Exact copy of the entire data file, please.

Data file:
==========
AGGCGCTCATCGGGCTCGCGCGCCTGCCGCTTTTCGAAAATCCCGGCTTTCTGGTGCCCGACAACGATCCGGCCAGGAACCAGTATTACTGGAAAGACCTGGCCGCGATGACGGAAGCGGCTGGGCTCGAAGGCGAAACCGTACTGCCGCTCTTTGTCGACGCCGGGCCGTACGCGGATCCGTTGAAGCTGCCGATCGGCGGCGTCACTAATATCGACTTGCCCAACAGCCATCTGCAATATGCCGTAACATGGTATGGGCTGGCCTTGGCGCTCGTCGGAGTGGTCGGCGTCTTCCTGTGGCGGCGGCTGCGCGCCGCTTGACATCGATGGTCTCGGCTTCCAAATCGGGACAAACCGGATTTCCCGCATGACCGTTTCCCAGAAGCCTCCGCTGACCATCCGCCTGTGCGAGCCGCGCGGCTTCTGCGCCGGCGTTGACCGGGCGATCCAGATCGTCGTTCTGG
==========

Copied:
AGGCGCTCATCGGGCTCGCGCGCCTGCCGCTTTTCGAAAATCCCGGCTTTCTGGTGCCCGACAACGATCCGGCCAGGAACCAGTATTACTGGAAAGACCTGGCCGCGATGACGGAAGCGGCTGGGCTCGAAGGCGAAACCGTACTGCCGCTCTTTGTCGACGCCGGGCCGTACGCGGATCCGTTGAAGCTGCCGATCGGCGGCGTCACTAATATCGACTTGCCCAACAGCCATCTGCAATATGCCGTAACATGGTATGGGCTGGCCTTGGCGCTCGTCGGAGTGGTCGGCGTCTTCCTGTGGCGGCGGCTGCGCGCCGCTTGACATCGATGGTCTCGGCTTCCAAATCGGGACAAACCGGATTTCCCGCATGACCGTTTCCCAGAAGCCTCCGCTGACCATCCGCCTGTGCGAGCCGCGCGGCTTCTGCGCCGGCGTTGACCGGGCGATCCAGATCGTCGTTCTGG